EAU PCa 17: The Future of Molecular and Functional Imaging

Vienna, Austria (UroToday.com) Dr. Jochen Walz from Marseille, France provided a comprehensive overview of the future of molecular and functional imaging at the EAU Update on prostate cancer in Vienna, Austria. 

Dr. Walz notes that in 2017 “old” PET-tracers such as FDG and choline provide only limited answers for relevant clinical questions in prostate cancer, including (i) initial lymph node staging (sensitivity ~50%), and (ii) detection rates in early biochemical recurrence (PSA <0.5 ng/mL: 5-8% detection rate). For initial staging of lymph nodes, certainly there is promise of improved staging alternatives when considering PSMA-PET. In a study of 130 patients, performance per patient for detecting lymph node metastasis included 66% sensitivity and 99% specificity [1]. In a recent systematic review and meta-analysis of the current literature for 68Ga-PSMA-PET in recurrent prostate cancer [2], the detection rate at PSA 0.2 ng/mL was ~40%, whereas at PSA 1.5 ng/mL, detection rate was ~80%. 

Novel agents include anti-1-amino-3-18F-fluorocyclobutane-1-carboxylic acid (FACBC or fluciclovine), which is a synthetic L-leucine analog that is transported into the cell but is not metabolized; fluciclovine targets upregulation of amino acid transporters in tumors. Initial studies in recurrent prostate cancer demonstrate that it may be better than choline-PET: among 596 individuals with recurrent prostate cancer, at a median PSA of 2.0 ng/mL, there was 67.7% positive detection rate [3], leading to FDA and EMA approval. 

Although PSMA and probably FACBC perform better than FDG and choline, Dr. Walz wonders if they provide sufficient performance for all relevant clinical questions in prostate cancer? In his mind, there is still space for improvement in the future, including more sensitive tracers, and the ability to not only assess localization but also for monitoring treatment. One such potential tracer is bombesin, an agonist of gastrin-releasing peptide receptor that stimulates growth of prostate cancer cells. This molecule has high receptor density in invasive prostate cancer cells and initial tests using 18F/68Ga labeled bombesin-antagonists are ongoing. Second, the 2-(3{1-carboxy-5-[(6-[18F]fluoro-pyridine-3-arbonyl)-amino]-pentyl}-ureido)-pentanedioic acid (18FDCFPyL) labeled PSMA-selective tracer has the same function as PSMA but has better availability, is easier to handle, has better tumor to background ratio, and improved resolution.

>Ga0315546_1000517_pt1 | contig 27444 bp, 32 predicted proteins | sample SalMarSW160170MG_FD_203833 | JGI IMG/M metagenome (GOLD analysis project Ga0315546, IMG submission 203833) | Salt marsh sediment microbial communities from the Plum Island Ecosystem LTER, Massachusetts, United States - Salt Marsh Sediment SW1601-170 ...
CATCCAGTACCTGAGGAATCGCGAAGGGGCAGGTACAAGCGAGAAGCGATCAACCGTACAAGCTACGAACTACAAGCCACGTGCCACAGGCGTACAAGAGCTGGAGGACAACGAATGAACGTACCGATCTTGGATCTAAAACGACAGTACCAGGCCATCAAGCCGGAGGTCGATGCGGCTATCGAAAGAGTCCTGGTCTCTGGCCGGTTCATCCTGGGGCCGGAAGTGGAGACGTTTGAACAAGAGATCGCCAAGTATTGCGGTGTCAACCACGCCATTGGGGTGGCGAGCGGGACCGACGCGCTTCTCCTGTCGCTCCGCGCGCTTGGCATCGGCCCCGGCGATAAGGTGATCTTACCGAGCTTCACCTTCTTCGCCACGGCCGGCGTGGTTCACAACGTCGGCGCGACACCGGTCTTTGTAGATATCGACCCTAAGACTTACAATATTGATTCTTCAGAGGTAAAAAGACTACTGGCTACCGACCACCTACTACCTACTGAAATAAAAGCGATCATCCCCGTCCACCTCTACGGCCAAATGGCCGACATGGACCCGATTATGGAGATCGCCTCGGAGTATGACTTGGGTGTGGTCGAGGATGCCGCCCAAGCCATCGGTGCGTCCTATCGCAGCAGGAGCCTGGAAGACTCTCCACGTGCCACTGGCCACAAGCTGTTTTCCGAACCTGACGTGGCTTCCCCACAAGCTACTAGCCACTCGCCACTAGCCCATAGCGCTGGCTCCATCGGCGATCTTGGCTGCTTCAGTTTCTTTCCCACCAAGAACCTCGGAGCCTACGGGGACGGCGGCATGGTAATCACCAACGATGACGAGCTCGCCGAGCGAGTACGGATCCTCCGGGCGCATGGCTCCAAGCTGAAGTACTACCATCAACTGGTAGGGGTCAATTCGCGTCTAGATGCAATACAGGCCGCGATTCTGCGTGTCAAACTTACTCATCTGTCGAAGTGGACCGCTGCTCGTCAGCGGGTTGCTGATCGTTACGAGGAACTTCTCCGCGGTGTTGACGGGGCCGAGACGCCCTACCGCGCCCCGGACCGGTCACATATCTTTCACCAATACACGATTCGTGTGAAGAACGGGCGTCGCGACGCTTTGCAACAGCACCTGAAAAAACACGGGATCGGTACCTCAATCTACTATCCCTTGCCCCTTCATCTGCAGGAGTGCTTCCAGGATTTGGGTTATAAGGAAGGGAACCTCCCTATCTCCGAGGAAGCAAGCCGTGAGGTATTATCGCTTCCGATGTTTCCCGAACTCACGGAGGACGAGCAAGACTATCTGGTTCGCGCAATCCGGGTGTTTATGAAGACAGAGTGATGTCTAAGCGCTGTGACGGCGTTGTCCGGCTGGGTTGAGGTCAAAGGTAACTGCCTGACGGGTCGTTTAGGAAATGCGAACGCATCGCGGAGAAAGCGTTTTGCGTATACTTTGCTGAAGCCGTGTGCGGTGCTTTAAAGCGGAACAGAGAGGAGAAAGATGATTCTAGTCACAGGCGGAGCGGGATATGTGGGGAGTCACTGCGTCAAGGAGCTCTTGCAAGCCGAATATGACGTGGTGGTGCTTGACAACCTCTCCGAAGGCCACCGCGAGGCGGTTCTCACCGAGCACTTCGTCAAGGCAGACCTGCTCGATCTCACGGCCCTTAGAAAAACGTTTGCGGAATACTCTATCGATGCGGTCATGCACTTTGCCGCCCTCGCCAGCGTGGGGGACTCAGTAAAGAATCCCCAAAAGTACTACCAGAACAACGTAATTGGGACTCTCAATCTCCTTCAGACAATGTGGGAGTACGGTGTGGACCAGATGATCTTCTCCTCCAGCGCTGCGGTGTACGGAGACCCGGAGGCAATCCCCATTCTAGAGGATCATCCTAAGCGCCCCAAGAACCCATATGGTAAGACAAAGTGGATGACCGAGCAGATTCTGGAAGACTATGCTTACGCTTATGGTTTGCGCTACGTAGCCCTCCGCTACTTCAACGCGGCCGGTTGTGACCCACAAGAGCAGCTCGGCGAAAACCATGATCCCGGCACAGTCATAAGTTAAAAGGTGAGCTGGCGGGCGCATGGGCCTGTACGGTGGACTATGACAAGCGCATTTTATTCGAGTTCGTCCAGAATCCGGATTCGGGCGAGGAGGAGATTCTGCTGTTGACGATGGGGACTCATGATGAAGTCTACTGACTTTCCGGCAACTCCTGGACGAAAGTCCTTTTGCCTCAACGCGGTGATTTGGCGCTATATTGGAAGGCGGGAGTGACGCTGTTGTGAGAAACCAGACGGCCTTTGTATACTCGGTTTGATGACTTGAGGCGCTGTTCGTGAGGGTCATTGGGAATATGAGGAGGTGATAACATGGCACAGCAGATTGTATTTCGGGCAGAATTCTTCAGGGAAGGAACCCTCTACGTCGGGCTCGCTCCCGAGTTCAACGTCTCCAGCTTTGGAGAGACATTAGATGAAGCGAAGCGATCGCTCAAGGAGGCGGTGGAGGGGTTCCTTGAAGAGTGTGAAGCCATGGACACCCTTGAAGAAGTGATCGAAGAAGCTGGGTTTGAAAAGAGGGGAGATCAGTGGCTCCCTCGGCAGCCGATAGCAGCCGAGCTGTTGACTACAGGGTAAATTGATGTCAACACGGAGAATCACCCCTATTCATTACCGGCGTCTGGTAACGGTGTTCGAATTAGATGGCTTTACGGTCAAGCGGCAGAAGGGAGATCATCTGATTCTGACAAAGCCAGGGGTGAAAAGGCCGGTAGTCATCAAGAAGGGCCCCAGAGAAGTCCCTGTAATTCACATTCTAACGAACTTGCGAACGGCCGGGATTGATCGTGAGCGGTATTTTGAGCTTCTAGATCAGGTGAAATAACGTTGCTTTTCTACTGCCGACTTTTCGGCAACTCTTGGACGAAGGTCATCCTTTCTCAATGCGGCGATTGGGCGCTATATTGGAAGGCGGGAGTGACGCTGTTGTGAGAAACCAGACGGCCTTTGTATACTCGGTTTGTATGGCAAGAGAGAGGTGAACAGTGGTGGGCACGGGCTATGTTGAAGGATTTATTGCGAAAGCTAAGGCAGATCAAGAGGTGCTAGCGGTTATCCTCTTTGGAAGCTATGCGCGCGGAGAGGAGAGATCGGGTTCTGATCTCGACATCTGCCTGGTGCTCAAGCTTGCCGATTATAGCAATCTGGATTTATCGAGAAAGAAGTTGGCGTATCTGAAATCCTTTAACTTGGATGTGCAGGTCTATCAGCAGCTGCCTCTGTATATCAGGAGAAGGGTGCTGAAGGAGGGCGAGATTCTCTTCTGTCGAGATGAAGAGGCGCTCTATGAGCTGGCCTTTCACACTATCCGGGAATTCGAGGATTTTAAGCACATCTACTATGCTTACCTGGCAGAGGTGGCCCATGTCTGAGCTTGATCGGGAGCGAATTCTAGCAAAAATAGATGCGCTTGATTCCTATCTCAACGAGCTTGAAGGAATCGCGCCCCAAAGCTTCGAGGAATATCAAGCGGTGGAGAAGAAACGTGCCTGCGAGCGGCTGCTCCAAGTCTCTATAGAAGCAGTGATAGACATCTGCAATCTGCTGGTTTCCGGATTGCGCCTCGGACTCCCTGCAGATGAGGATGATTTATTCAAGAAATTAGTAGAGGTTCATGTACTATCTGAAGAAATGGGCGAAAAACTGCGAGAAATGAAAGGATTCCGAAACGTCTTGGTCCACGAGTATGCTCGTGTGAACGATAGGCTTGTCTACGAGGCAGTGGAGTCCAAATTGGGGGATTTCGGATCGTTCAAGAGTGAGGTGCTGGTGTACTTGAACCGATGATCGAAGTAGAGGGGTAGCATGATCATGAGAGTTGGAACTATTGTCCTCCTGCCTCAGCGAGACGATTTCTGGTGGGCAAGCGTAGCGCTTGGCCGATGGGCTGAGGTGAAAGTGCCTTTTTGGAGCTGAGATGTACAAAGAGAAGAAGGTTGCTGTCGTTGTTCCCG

Since we now have a plethora of mCRPC drugs, Dr. Walz feels that early monitoring of response to treatment with novel agents may assist in determining the appropriate sequence of treatment. Currently, response to treatment is primarily done with PSA, a proxy for tumor volume, as PSA is generally more sensitive than any imaging technology we have today. Molecular imaging may be a possible alternative, allowing for determination of early changes in metabolism as a surrogate for treatment response. Current choline and FDG PET imaging is prone to false positives and generally suboptimal for assessing response to treatment. PSMA may be a candidate for monitoring response to treatment, but it may be less than ideal considering the increased PSMA expression under hormonal manipulation. Dr. Walz remarks that if molecular imaging will ultimately assist with treatment monitoring, we need to understand what tracers suit which drug in which situation. Furthermore, there are certainly cost implications considering that these monitoring algorithms may require monthly PET scans. 

Dr.  Walz concluded with several highlights from his presentation, (i) current PET tracers are an improvement, although there clearly remains a need for more sensitive and specific tracers, (ii) there certainly is a need for effective treatment and monitoring, and (iii) costs and resource management need to be a consideration. 

Speaker: Jochen Walz, Institut Paoli-Calmettes, Marseille, France 

Written By: Zachary Klaassen, MD, Urologic Oncology Fellow, University of Toronto, Princess Margaret Cancer Centre
Twitter: @zklaassen_md at the EAU - Update on Prostate Cancer  – September 15-16, 2017, Vienna, Austria


1. Maurer T, Gschwend JE, Rauscher I, et al. Diagnostic efficacy of (68)Gallium-PSMA Positron Emission Tomography compared to conventional imaging for lymph node staging of 130 consecutive patients with intermediate to high risk prostate cancer. J Urol 2016;195(5):1436-1443. 
2. Perera M, Papa N, Christidis D, et al. Sensitivity, specificity, and predictors of positive 68Ga-Prostate-specific membrane antigen positron emission tomography in advanced prostate cancer: A systematic review and meta-analysis. Eur Urol 2016;70(6):926-937.
3. Bach-Gansmo T, Nanni C, Nieh PT, et al. Multisite experience of the safety, detection rate and diagnostic performance of fluciclovine (18F) positron emission tomography/computerized tomography imaging in the staging of biochemically recurrent prostate cancer. J Urol 2017;197(3 Pt 1):676-683.